Learning Concepts in Different Languages: Cognitive and Affective Mechanisms
- Project Scheme:
- General Research Fund
- Project Year:
- Project Leader:
- Dr YUM, Yen Na
- (Department of Special Education and Counselling)
Understanding complex concepts is necessary for gaining knowledge in academic fields and for making informed decisions, e.g., getting vaccinated or taking out a mortgage.
Recent news about misinformation on diverse and high-stakes topics has underscored the importance of studying factors influencing concept formation. Much of concept learning occurs in classrooms in a second language (L2) for the world’s bilingual population, so the challenge in understanding new concepts is compounded by the language barrier in L2 reading comprehension. Although language is a dominant interface for accessing and storing concepts, pictorial and structural representations of knowledge moderate successful concept learning. Previous research using people’s first language (L1) has shown that knowledge presented with images result in better comprehension, while concept maps make knowledge structure more explicit and promote learning retention. The results are mixed in whether and how multimodal presentations support concept learning in non-native learners, perhaps because processing of L2 multimodal materials are susceptible to cross-cultural differences and affective variables.
The proposed study will address these issues by comprehensively examining how concept learning is influenced by language proficiency and multimodal processing, and potentially mediated by affective factors.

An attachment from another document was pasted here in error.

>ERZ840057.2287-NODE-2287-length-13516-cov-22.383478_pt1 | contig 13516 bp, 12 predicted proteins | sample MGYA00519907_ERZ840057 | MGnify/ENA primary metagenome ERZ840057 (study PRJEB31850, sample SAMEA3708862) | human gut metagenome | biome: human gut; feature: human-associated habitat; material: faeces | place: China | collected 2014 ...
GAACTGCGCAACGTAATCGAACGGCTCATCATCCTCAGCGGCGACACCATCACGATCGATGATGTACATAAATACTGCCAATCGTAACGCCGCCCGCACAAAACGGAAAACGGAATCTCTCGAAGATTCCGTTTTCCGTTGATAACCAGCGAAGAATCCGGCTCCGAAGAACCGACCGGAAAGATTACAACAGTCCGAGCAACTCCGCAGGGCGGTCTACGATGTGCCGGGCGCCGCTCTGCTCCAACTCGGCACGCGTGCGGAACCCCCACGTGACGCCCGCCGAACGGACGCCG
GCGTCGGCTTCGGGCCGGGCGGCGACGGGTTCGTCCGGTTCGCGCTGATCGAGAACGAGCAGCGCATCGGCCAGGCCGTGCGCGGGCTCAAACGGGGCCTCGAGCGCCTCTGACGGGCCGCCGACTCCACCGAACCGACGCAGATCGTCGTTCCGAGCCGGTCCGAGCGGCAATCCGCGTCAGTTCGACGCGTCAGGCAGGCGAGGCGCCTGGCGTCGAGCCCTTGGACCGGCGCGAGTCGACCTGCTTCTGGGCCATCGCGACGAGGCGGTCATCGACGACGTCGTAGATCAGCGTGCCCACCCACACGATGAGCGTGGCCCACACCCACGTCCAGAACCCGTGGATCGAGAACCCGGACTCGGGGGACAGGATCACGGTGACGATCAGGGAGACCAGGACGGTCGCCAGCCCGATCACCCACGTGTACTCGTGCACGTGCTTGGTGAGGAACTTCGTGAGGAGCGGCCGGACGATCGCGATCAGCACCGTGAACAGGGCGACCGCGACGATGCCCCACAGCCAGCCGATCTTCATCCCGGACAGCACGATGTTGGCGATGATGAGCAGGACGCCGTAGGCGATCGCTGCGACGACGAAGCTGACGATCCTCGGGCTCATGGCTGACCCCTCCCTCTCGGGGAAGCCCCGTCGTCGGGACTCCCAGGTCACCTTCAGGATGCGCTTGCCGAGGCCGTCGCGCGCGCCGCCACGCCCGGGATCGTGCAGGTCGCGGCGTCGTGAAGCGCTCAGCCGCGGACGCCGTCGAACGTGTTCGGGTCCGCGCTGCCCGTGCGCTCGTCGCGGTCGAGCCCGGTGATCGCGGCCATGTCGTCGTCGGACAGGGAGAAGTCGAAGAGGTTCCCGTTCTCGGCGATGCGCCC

Experiment 1 will be an online study involving three sites (n = 200 each at Hong Kong, the Netherlands, and the US). Adult participants who are first-year university students will learn new concepts in English from a series of sentence definitions (Vasopressin is a hormone that alters kidney function.). Effects of language groups and multimodal presentations on concept learning will be compared while taking into account the corresponding changes in learning interest and perceived ease. The learning outcomes will be two levels of conceptual knowledge, i.e., meaning recognition and generation, immediately after learning and at one week delay. The international comparisons across native English speakers and L2 English participants with different L1 backgrounds will allow us to systematically compare language and cultural distances.
In Experiment 2, we will recruit Chinese-English participants in Hong Kong (n = 60) to examine event-related potentials (ERP) responses to L2 multimodal concept learning. By comparing the neural changes within learners, the ERP data can extend behavioral findings to pinpoint the mechanisms of concept learning under different multimodal and language conditions. The results from this study will inform theories of bilingual word learning and guide practical instructional design in concept learning and knowledge dissemination. The study will have important implications for pedagogical development across educational sectors.
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